even where he sets aside a judgment after a 
lapse of 16 years in an unusual way, and in 
violation of the rules, his disregard of the 
rules does not deprive him of his jurisdiction 
so as to justify the issue of a writ of certiorari. 
Begina v. Bindon, ex parte Cairns, 5 V.L.E. 
(L.,) 93. 

Where the Writ Lies— Court of Insolvency.] — 
The Supreme Court has no jurisdiction by 
certiorari over the Insolvent Court. In re 
Slack, 2 V.K. (L.,) 135. 

Where the Writ Lies.] — Certiorari lies from e 
Military Court, though under the "Military 
and Naval Discipline Act 1870," the proceedings 
of such Court are lodged and recorded in the 
office of the Attorney-General. Begina v. Sturt, 
ex parte Johnson, 4 A. J.E., 78. 

Where the Writ Lies.] — The proper remedy 
where the justices who adjudicated in a sum- 
mary proceeding under Sec. 511 of the ".Local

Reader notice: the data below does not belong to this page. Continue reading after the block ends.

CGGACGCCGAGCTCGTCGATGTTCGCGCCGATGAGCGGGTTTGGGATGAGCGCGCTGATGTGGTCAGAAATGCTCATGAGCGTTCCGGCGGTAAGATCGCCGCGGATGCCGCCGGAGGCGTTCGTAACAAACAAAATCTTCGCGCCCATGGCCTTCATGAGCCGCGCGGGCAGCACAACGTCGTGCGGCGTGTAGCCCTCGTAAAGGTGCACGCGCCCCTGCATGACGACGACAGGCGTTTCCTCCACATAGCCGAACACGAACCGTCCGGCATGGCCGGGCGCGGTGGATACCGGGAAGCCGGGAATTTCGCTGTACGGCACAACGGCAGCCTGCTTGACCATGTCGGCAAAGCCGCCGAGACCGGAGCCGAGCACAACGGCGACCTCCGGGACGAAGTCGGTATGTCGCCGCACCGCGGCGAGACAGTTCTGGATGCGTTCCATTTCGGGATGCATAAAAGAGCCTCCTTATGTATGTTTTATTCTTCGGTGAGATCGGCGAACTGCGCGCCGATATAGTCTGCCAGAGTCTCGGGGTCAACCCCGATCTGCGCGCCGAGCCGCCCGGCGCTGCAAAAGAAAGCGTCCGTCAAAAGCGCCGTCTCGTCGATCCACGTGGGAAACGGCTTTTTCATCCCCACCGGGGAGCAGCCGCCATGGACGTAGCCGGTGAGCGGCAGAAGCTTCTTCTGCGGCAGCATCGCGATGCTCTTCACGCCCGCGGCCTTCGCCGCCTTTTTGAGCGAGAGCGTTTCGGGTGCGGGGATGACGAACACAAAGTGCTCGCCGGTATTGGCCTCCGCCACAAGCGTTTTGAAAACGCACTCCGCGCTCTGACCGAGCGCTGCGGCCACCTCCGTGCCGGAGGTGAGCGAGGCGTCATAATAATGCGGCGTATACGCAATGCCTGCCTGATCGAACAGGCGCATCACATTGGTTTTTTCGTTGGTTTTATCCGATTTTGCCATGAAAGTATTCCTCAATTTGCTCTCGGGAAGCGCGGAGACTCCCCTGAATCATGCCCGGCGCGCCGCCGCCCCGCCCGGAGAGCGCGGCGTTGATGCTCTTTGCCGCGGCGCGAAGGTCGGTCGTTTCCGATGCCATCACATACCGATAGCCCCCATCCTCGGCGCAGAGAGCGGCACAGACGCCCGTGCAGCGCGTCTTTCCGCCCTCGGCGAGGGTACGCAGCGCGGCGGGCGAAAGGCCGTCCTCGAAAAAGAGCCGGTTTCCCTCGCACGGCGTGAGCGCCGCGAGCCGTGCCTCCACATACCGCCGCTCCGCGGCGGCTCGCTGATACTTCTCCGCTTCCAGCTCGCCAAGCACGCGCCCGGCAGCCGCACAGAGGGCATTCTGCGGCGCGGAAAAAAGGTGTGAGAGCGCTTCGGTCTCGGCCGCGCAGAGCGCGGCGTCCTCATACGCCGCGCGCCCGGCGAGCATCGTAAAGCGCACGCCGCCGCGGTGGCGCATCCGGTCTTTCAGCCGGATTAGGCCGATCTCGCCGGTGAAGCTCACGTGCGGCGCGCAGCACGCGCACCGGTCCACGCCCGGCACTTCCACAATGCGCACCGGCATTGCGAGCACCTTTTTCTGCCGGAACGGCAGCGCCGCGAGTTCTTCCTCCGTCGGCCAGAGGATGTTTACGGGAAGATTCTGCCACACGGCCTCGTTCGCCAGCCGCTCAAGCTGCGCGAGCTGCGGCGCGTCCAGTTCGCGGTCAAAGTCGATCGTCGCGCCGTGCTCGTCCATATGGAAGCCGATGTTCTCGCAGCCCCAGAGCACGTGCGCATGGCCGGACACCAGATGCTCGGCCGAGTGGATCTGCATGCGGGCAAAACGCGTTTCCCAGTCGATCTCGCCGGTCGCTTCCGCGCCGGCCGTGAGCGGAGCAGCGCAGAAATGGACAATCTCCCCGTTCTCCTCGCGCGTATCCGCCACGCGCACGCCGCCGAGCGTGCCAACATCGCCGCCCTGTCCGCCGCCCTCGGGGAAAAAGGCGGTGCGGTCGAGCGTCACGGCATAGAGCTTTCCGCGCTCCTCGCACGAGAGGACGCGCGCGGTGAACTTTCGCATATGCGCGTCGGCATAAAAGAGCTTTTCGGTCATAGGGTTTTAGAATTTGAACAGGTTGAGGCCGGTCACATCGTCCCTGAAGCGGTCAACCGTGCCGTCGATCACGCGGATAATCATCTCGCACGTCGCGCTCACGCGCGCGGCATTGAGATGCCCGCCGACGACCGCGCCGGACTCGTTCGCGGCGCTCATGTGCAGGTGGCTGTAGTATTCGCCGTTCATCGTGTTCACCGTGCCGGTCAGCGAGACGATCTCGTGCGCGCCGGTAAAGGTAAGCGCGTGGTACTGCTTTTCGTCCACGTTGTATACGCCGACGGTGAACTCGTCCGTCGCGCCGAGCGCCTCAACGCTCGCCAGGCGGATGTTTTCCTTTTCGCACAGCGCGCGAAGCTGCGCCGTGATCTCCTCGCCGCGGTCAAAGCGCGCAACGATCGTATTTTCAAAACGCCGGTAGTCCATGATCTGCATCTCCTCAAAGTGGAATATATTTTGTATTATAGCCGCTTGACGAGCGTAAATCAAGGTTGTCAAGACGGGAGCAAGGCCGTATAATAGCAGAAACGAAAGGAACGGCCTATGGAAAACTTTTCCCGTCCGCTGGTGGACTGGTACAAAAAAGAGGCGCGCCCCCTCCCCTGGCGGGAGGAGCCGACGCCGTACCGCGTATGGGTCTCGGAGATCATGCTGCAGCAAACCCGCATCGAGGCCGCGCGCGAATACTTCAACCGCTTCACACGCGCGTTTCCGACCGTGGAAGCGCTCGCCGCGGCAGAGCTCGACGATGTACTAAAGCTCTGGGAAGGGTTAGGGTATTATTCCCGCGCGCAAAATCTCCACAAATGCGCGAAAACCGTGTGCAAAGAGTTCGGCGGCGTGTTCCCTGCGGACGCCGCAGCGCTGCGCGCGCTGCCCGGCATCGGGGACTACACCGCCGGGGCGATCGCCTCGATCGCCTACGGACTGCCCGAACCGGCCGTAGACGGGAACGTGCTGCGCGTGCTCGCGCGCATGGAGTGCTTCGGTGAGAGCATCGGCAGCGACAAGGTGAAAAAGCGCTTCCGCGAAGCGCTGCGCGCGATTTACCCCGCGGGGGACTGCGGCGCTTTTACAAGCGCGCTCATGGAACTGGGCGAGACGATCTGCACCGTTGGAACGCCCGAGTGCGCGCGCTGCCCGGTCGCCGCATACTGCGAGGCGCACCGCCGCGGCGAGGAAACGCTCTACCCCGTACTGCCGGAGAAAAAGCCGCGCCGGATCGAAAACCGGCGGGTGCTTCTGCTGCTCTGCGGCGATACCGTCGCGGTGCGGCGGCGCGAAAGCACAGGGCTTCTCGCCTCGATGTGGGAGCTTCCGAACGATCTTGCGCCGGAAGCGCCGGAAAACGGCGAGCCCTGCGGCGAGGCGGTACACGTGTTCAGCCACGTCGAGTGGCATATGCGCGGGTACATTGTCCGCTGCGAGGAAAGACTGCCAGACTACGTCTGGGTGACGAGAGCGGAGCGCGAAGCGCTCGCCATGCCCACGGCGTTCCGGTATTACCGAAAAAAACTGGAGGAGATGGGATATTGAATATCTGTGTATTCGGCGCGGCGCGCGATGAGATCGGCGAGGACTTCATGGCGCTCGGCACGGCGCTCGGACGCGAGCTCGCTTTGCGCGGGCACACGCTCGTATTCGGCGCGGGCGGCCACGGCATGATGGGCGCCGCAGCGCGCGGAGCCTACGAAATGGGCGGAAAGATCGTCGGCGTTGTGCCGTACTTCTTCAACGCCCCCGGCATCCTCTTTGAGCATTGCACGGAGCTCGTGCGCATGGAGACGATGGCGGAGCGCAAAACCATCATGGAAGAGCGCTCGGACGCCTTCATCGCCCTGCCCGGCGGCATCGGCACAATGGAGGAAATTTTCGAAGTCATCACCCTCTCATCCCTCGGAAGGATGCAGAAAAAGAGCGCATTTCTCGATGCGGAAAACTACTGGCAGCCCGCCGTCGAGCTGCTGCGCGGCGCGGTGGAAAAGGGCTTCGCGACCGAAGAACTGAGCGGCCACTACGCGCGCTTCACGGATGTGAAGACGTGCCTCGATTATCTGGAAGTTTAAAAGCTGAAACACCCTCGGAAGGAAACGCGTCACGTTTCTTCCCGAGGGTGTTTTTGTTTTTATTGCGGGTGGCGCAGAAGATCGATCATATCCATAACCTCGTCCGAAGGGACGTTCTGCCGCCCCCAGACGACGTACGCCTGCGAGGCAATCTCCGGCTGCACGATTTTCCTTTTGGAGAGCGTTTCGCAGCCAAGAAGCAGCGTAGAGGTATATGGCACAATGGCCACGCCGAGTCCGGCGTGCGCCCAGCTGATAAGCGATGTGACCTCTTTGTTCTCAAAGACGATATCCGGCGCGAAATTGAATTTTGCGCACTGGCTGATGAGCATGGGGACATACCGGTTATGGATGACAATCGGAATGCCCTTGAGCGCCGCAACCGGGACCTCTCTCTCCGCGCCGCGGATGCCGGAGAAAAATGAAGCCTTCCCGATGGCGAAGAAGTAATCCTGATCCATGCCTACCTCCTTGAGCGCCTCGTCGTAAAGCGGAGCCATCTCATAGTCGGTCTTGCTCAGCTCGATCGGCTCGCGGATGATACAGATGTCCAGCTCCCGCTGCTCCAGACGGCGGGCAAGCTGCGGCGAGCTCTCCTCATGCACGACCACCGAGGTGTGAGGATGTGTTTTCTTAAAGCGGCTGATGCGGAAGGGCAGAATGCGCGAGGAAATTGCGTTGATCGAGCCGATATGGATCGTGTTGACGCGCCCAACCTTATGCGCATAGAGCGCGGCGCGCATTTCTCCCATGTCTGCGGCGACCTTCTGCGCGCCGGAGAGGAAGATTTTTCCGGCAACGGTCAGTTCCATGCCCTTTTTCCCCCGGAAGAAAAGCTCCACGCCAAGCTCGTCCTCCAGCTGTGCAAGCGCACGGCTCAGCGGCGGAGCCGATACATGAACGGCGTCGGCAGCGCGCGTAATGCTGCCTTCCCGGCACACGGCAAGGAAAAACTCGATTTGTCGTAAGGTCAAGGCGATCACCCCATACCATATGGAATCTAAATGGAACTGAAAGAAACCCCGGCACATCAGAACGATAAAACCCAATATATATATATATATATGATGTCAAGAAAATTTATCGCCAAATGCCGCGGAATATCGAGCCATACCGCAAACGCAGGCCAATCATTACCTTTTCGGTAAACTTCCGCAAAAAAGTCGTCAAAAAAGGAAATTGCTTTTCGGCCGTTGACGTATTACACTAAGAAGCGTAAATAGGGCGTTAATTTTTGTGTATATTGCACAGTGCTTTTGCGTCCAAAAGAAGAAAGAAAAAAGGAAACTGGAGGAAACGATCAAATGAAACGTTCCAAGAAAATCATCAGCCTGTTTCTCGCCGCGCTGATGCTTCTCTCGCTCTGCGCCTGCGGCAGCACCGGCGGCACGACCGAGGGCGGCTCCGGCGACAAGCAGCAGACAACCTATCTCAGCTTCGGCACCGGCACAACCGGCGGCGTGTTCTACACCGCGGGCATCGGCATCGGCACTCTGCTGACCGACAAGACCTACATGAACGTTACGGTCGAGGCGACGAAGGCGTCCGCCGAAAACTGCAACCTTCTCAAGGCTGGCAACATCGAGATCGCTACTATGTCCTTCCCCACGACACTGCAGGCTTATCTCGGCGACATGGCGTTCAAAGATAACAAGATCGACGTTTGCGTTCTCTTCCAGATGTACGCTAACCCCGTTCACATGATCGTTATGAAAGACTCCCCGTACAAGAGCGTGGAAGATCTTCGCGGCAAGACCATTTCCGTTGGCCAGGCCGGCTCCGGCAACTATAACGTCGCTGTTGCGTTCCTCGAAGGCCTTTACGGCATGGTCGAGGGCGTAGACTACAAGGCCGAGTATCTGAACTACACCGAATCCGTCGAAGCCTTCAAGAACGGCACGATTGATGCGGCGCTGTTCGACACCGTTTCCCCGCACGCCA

Government Act 1874," for obstructing a person 
employed by a municipal council to remove 
obstructions from a road, are also members of 

the prosecuting council, is by certiorari, and 
not by prohibition; for a prohibition would 
imply that no justices could hear the case. Ex 
parte Scott, 2 V.L.E. (L.,) 70. 

Where Writ Lies— Not Bequired under " Justices, 
of the Peace Amendment Act," No. 571, Sec. 4.] — It 
is not necessary, when it is desired to quash a 
prpceeding under Act No. 571 ("Justices of the 
Peace Amendment Act,") Sec. 4, to bring up 
such proceeding before the Court by certiorari 
or otherwise. Begina t>. Browne, ex parte 
Sandilands, 4 V.L.E. (L.,) 138. 

To Quash Justices' Order — Bule Nisi Omitting to 
State Objection— Act No. 267, Sec. 148.]— A rule 
nisi for certiorari to quash an order of Justices,. 
discharged with costs, on the ground that the 
rule nisi did not, under Sec. 148 of Act 
No. 267, set out the objections to the order. 
Begina v. Sturt, ex parte Lloyd, 3 A.J.E.,22. 

To Quash Conviction — Justice Exceeding his. 
Authority— Act No. 267, Sec. 159.]— Although 
certiorari is taken away by Act No. 267, yet 
certiorari to quash a conviction where a magis- 
trate exceeds his jurisdiction still exists. Hunter- 
v. Sherwin, 6 W.W. & a'B. (L.,) 26,32. 

"Scab Act 1870."] — The Court granted a